Pet Ownership Requires Planning

Pet ownership requires planning.

We have had several new-pet-owner scenarios recently in which some advance planning would have helped both the new pet and the new owner.

One was a new kitty who came from our regional shelter, the Humane Society of South Mississippi (HSSM). A family adopted a young-adult cat, then stopped in to have her examined. The husband was eager to be on his way to work, but he had failed to make an appointment to reserve time just for him and his kitty. Having arrived on a busy day at the busiest time of our day, he had to wait.

Some advance planning to make an appointment time would have prevented his frustration.

In that situation we can often offer to keep the pet for a few hours or the end of the workday while we provide the care that is needed. This particular kitty was ill, however, with a condition that could have been airborne-transmitted to boarders, so we were unable to offer that option.

Weeks later this same pet owner discovered that the kitty had a serious clawing problem. Time and work constraints prevented him from training the kitty to a scratching post.

Advance planning to understand the cost of caring for a new pet, information obtained prior to adopting the pet, would have prevented a surprise.

Another case was a young woman who purchased an expensive, purebred kitten from out-of-state. She paid a lot of money for the Siamese kitten, paid for the kitten to be shipped to her, then expressed surprise to learn the cost of Feline Leukemia Virus and Feline Immunodeficiency Virus testing, kitten vaccinations, preanesthesia laboratory testing and neuter surgery.

With advance planning she might have delayed the purchase of the kitten until she had saved enough to care for a kitten without putting herself in a financial bind.

I am reminded of my own situation when I was 14 years old. In my native Texas I could legally operate a motorcycle at that age. One was available for purchase from a private owner right up the street from me. I could afford the bike because I had money saved.

However, my father reminded me that there was the cost of fuel, a license tag, an operator’s license and insurance. Much to my surprise, those items added up to a lot more than the purchase of the used Honda. I had three options:

  1. buy the bike and store it in the garage until I could afford everything.
  2. buy the bike and operate a paper route with it to pay for the shortfall.
  3. delay purchasing the bike until I had all of the money in place.

Teenagers have not changed much from the 1960s until now. Then, as now, I had a tremendous shortage of patience and no shortage of energy, so I took on a paper route while I also mowed lawns to pay for my shiny red Honda. My father’s intervention taught me a valuable lesson about advance planning.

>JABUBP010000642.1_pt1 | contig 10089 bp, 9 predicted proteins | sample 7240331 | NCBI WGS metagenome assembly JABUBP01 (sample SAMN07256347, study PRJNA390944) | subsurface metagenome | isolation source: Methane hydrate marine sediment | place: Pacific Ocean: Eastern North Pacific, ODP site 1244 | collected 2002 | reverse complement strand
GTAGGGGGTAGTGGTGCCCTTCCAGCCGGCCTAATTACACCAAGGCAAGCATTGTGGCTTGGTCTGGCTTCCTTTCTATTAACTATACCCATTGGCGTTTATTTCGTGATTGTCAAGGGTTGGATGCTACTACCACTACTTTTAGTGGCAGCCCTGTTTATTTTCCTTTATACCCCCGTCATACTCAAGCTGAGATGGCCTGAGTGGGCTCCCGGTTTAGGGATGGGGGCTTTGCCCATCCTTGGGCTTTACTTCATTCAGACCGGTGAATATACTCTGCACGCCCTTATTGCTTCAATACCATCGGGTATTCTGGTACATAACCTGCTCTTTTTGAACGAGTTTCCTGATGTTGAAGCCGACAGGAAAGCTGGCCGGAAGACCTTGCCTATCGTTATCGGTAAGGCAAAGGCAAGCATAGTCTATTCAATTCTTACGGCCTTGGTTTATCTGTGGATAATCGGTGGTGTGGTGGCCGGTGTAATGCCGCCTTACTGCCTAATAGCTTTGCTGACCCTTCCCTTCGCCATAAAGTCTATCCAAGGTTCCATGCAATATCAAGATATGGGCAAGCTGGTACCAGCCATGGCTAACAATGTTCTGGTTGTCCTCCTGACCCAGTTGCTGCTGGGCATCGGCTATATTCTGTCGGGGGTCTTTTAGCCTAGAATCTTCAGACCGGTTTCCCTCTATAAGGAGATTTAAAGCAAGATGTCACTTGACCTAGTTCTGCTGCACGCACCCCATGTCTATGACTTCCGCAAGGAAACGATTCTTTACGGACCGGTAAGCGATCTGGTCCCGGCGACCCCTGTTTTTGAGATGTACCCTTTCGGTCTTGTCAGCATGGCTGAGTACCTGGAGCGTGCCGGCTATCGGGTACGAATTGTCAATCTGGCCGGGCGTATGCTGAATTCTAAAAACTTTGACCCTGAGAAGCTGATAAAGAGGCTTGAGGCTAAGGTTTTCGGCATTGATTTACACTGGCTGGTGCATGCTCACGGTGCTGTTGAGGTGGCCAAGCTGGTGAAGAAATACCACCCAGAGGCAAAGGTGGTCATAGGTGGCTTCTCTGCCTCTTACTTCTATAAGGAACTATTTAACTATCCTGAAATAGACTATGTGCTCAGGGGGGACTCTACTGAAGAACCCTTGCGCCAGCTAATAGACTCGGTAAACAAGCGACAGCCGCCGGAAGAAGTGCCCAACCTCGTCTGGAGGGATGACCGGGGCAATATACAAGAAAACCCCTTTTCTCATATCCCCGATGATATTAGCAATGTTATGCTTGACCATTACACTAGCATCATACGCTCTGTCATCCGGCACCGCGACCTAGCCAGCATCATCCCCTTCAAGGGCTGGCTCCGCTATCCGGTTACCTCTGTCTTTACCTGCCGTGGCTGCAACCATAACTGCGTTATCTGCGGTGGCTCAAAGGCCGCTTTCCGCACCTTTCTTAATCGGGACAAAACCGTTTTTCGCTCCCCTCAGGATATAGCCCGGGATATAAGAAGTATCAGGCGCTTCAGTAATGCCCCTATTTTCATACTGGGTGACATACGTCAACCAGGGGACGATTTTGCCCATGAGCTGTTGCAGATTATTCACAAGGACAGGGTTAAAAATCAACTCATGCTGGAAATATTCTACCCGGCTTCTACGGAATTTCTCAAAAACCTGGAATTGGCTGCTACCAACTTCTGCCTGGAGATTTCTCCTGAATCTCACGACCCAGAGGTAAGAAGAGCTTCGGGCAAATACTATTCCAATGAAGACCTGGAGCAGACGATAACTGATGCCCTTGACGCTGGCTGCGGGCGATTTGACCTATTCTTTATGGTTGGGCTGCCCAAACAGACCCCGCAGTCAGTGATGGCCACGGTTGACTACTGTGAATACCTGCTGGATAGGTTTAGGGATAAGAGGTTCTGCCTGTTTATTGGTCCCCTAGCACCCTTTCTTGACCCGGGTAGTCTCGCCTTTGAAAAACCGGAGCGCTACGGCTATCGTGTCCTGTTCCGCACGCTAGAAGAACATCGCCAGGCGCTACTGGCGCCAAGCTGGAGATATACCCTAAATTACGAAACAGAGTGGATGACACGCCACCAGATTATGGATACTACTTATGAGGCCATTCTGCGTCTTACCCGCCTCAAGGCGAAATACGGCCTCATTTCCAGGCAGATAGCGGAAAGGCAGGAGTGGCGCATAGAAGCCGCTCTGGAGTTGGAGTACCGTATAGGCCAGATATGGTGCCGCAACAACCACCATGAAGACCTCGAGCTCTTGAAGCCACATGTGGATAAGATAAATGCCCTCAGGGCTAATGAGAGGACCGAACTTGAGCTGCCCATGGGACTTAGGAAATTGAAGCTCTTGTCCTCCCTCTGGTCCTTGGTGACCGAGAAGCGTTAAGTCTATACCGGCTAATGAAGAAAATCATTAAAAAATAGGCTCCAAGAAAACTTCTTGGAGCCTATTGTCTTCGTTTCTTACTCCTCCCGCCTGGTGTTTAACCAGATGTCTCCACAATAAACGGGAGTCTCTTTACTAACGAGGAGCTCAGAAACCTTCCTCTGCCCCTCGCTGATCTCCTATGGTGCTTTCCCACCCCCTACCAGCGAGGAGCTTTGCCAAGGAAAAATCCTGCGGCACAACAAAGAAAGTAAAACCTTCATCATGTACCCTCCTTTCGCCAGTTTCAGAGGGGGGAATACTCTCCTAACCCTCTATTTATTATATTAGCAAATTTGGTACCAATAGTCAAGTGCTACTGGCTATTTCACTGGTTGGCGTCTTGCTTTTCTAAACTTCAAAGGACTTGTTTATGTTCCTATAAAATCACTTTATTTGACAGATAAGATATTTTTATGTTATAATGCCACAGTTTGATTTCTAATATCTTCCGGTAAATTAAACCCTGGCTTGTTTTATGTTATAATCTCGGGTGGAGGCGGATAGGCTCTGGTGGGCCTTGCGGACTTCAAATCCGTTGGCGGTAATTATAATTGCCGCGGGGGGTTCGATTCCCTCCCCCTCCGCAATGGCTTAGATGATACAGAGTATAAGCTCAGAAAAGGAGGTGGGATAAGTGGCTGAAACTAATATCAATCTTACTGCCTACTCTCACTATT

Today we saw a kitty with a cat bite abscess on its tail. Like the first kitty, this one also came from HSSM. Like the first kitty the owners failed to plan ahead to make an appointment and, on a Monday morning (during a full moon, no less!), had a bit of a wait while we worked them in among preexisting appointments.

Unlike the first kitty, this one had no medical care in the two years the family had owned it.

No vaccinations.

No heartworm preventive.

And she spends 25% of her time outdoors.

Thus the cat bite abscess.

The abscess required surgical treatment under general anesthesia and she went home later in the day. His parting comment was, “Today’s fees came as a shock to me. I guess that’s just what it costs to own a pet these days. You do what you gotta do, right?”

A little advance planning would help with this kitty, too. Some advice we offered:

  • Like children, spouses, cars and motorcycles, pets need regular checkups and preventive maintenance. You simply can’t have a pet for two years without expecting the pet to suffer consequences.
  • Allowing cats to be outdoors is begging for trouble. The entirety of today’s $331.20 wound treatment could have been spent of much-needed preventive care simply by planning to keep the kitty indoors.
  • Indeed, today’s charges would have covered both the first and second vaccination visits and the FeLV and FIV tests and still had money left over for three months of Revolution heartworm preventive.
  • PetFirst Pet Health Insurance can easily pay for itself when injuries and illnesses occur.

Questions about planning for pet care are answered by well-trained veterinarians’ staff members all day long. Staff members look forward to these calls, because they know the value of advance planning.

See you tomorrow, Dr. Randolph.

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